It’s a “classic” from 2011 this week due to travel and some much-needed observance of Labor Day. But this point can’t get repeated enough. Here’s what I had to say in 2011:
I sort of feel like the tea party and progressives could almost find some common ground over the plight of ordinary people getting screwed six ways from Sunday in this economy. We share a disillusionment with Wall Street and, I would argue, concern with loss of community in the face of crushing bureaucracy. The general principle of localism seems like something we could agree on, to a point. But it all ends there, because the tea partiers, among their other philosophical shortcomings (and there are many), have a MASSIVE blind spot when it comes to understanding the way power works in this country. They refuse to see any abuses resulting from unfettered, predatory, market-fundamentalist-style capitalism. Everything is the government’s fault. It’s such a simplistic view, it would be quaint if it weren’t also so harmful.
I’m writing this after spending the day hunkered down indoors next to an air purifier, as I have the good fortune of being in Washington state while it’s home to some of the world’s worst air pollution. For the second year in a row, smoke from wildfires has rendered the normally refreshing air practically unbreathable. My primary source of entertainment these days is checking air quality monitoring websites for signs of ominous red and purple bulges making their way down from Canada. Fires in other parts of Washington aren’t helping.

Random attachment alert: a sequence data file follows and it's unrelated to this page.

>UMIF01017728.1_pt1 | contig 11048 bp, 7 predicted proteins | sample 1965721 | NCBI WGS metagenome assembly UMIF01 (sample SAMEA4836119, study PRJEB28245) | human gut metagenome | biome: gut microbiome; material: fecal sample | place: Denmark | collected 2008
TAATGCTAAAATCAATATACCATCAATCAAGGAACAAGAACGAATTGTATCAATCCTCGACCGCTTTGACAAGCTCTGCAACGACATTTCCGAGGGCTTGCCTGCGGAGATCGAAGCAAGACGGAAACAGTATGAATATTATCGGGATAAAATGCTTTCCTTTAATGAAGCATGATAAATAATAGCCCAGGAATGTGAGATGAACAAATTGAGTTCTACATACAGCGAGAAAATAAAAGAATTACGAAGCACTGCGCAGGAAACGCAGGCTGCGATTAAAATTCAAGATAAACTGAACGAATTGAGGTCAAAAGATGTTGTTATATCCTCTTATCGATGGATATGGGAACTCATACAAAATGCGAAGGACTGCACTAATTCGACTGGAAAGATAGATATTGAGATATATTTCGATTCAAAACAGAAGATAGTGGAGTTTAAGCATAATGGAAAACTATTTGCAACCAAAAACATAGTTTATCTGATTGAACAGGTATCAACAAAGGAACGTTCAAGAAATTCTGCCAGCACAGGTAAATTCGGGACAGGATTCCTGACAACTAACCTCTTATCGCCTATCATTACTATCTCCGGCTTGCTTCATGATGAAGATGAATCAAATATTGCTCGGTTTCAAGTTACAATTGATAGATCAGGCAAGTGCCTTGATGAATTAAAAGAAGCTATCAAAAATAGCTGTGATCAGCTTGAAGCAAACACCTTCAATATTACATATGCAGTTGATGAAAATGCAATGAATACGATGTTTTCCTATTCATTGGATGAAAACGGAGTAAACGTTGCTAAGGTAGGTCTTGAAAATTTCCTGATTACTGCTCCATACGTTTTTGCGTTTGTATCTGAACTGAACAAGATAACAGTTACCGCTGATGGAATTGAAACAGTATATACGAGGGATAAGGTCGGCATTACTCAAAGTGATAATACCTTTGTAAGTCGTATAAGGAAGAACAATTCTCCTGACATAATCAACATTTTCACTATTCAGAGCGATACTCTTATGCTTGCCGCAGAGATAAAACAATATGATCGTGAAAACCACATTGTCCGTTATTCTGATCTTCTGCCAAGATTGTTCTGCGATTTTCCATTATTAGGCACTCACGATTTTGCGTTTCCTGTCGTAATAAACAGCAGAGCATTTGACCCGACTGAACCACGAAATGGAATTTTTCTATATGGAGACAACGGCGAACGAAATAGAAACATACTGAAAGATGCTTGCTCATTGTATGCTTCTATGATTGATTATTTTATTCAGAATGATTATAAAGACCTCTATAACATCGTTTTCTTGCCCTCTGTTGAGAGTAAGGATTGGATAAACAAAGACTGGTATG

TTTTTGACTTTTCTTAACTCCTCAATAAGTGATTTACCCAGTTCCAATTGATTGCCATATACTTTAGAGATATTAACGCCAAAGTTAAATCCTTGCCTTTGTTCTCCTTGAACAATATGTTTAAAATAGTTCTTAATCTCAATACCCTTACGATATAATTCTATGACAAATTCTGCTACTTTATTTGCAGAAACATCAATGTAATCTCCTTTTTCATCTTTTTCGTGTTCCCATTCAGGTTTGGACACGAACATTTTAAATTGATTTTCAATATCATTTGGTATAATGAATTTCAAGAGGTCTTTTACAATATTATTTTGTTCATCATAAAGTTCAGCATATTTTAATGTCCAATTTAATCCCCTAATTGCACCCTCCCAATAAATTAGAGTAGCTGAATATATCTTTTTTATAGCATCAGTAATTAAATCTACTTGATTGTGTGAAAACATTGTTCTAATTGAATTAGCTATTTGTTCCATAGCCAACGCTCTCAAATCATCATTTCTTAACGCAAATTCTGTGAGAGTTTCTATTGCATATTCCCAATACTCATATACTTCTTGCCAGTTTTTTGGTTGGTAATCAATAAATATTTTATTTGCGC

As if things didn’t already feel apocalyptic enough, there’s something about these wildfire episodes, with their sickly grayish-orange skies and sense of entrapment, that truly give one the sense that the end of the Anthropocene is nigh. Scientists say that warming temperatures plus population growth in burn-prone areas are causing the surge in wildfires; meanwhile, Interior Secretary Ryan Zinke is, of course, blaming environmentalists. Hard to see how we come back from this brink, since we’re already so far over it.
Since everyone is either on vacation or wishing they were on vacation this week, I felt like doing something more cultural and summery. Not that political horrors aren’t happening daily. We’ll be getting back to those shortly.
I believe the initial idea came from driving past a Jamba Juice and being mildly surprised that Jamba Juice still existed. Are there really enough people out there drinking Strawberry Surf Rider smoothies to sustain a franchise? It seems almost inconceivable to me. Seems like paleo-friendly meat smoothies would be all the rage now. They actually sell cones of meat in Spain. That’s my get-rich plan if cartooning fails.
I’ve been meaning to do a cartoon about crowdfunding healthcare for a while, especially after reading this excellent Mother Jones article on how it turns healthcare into a popularity contest. People with large social networks and compelling stories tend to get funded; those with less-marketable illnesses or a smaller circle of friends struggle. It’s shameful. Not that you shouldn’t try to help friends in need through a GoFundMe campaign, but this simply cannot be the future of healthcare in America.